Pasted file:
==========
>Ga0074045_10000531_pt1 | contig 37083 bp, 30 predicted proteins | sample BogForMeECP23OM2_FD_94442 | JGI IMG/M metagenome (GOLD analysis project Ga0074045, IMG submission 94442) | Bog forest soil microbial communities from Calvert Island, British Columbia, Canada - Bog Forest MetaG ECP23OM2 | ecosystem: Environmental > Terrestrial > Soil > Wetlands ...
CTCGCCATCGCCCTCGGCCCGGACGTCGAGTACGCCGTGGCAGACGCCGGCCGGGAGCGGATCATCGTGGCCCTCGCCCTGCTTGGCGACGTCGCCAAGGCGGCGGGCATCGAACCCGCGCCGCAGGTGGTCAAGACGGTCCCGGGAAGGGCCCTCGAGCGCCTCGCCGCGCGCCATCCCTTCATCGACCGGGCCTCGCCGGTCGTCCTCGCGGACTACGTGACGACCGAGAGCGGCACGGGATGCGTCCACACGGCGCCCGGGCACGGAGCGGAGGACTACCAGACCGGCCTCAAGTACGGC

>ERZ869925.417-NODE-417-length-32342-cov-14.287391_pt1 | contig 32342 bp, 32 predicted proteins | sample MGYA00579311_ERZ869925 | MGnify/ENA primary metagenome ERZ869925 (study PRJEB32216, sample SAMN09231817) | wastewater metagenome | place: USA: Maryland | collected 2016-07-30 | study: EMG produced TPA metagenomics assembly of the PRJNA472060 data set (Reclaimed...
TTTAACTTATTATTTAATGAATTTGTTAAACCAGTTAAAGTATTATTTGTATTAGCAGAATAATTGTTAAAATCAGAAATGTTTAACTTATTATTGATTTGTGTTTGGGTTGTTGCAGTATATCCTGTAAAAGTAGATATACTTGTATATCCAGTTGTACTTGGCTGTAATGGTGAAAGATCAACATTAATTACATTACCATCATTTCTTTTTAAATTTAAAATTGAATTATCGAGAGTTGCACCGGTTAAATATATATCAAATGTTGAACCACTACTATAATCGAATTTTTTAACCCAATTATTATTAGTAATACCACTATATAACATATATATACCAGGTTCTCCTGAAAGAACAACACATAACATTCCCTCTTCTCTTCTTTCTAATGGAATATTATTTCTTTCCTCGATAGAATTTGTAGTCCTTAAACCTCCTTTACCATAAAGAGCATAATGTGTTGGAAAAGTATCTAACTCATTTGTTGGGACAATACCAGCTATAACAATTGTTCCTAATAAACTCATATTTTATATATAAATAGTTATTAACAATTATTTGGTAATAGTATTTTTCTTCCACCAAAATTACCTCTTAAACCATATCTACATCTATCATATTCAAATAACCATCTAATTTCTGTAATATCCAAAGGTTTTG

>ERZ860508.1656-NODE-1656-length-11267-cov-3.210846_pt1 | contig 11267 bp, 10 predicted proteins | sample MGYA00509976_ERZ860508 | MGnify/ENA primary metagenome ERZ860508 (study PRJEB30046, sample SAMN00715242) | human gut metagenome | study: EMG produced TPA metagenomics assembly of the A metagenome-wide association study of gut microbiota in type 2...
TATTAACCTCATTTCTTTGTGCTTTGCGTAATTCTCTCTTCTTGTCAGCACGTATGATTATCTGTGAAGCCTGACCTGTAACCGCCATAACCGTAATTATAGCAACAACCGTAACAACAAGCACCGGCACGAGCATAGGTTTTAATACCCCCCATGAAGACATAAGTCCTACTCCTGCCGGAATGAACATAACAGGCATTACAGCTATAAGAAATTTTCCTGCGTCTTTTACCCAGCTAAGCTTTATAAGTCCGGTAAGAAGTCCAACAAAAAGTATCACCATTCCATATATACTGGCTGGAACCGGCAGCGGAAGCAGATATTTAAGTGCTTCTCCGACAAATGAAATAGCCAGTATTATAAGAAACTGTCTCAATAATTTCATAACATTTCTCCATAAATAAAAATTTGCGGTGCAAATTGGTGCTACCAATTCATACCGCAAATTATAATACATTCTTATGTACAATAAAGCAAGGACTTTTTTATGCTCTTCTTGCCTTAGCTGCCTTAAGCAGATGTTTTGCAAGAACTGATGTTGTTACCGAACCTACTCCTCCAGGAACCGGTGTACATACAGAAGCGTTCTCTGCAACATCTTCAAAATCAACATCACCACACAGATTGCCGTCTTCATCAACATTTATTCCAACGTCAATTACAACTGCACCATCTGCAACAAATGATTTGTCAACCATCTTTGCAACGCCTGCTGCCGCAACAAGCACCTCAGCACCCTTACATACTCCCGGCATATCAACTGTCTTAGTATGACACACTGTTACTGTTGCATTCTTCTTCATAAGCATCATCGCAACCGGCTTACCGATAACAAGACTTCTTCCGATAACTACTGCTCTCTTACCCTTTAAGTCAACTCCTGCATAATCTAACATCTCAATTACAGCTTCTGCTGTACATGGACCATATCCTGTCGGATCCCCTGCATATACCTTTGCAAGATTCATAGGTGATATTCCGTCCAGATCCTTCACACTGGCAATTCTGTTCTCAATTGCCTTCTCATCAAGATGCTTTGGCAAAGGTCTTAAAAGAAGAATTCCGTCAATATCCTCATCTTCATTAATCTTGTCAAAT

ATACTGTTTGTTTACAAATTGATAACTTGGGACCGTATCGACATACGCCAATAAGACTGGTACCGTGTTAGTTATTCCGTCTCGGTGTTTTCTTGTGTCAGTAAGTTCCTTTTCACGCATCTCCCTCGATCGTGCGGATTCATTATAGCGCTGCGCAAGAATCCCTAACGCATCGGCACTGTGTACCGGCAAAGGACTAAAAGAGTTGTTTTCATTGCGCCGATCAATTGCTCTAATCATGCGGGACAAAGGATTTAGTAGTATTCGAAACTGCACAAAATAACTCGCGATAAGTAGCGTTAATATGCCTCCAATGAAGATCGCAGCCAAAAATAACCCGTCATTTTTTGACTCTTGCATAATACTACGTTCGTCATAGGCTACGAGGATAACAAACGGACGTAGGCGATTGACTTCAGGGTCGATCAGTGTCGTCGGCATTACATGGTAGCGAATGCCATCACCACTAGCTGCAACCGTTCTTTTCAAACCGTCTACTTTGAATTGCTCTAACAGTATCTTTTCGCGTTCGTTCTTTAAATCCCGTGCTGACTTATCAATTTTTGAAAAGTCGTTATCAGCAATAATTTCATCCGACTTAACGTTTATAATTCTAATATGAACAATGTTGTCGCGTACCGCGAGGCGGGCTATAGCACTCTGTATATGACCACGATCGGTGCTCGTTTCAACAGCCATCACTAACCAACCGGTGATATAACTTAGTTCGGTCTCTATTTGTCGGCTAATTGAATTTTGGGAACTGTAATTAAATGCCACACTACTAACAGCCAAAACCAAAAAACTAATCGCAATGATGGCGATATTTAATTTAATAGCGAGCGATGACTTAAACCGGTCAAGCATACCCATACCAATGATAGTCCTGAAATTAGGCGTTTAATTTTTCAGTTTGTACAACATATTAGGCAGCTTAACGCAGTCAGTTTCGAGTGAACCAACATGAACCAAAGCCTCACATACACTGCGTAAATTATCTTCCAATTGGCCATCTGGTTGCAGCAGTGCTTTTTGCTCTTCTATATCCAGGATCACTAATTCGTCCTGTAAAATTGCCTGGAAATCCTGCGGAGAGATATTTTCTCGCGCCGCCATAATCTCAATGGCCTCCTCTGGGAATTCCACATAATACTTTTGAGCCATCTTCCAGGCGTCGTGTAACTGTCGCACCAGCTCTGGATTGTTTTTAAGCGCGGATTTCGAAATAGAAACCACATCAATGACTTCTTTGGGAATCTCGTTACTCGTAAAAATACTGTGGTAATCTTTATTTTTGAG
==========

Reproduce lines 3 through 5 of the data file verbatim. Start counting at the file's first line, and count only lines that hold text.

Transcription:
>ERZ869925.417-NODE-417-length-32342-cov-14.287391_pt1 | contig 32342 bp, 32 predicted proteins | sample MGYA00579311_ERZ869925 | MGnify/ENA primary metagenome ERZ869925 (study PRJEB32216, sample SAMN09231817) | wastewater metagenome | place: USA: Maryland | collected 2016-07-30 | study: EMG produced TPA metagenomics assembly of the PRJNA472060 data set (Reclaimed...
TTTAACTTATTATTTAATGAATTTGTTAAACCAGTTAAAGTATTATTTGTATTAGCAGAATAATTGTTAAAATCAGAAATGTTTAACTTATTATTGATTTGTGTTTGGGTTGTTGCAGTATATCCTGTAAAAGTAGATATACTTGTATATCCAGTTGTACTTGGCTGTAATGGTGAAAGATCAACATTAATTACATTACCATCATTTCTTTTTAAATTTAAAATTGAATTATCGAGAGTTGCACCGGTTAAATATATATCAAATGTTGAACCACTACTATAATCGAATTTTTTAACCCAATTATTATTAGTAATACCACTATATAACATATATATACCAGGTTCTCCTGAAAGAACAACACATAACATTCCCTCTTCTCTTCTTTCTAATGGAATATTATTTCTTTCCTCGATAGAATTTGTAGTCCTTAAACCTCCTTTACCATAAAGAGCATAATGTGTTGGAAAAGTATCTAACTCATTTGTTGGGACAATACCAGCTATAACAATTGTTCCTAATAAACTCATATTTTATATATAAATAGTTATTAACAATTATTTGGTAATAGTATTTTTCTTCCACCAAAATTACCTCTTAAACCATATCTACATCTATCATATTCAAATAACCATCTAATTTCTGTAATATCCAAAGGTTTTG

>ERZ860508.1656-NODE-1656-length-11267-cov-3.210846_pt1 | contig 11267 bp, 10 predicted proteins | sample MGYA00509976_ERZ860508 | MGnify/ENA primary metagenome ERZ860508 (study PRJEB30046, sample SAMN00715242) | human gut metagenome | study: EMG produced TPA metagenomics assembly of the A metagenome-wide association study of gut microbiota in type 2...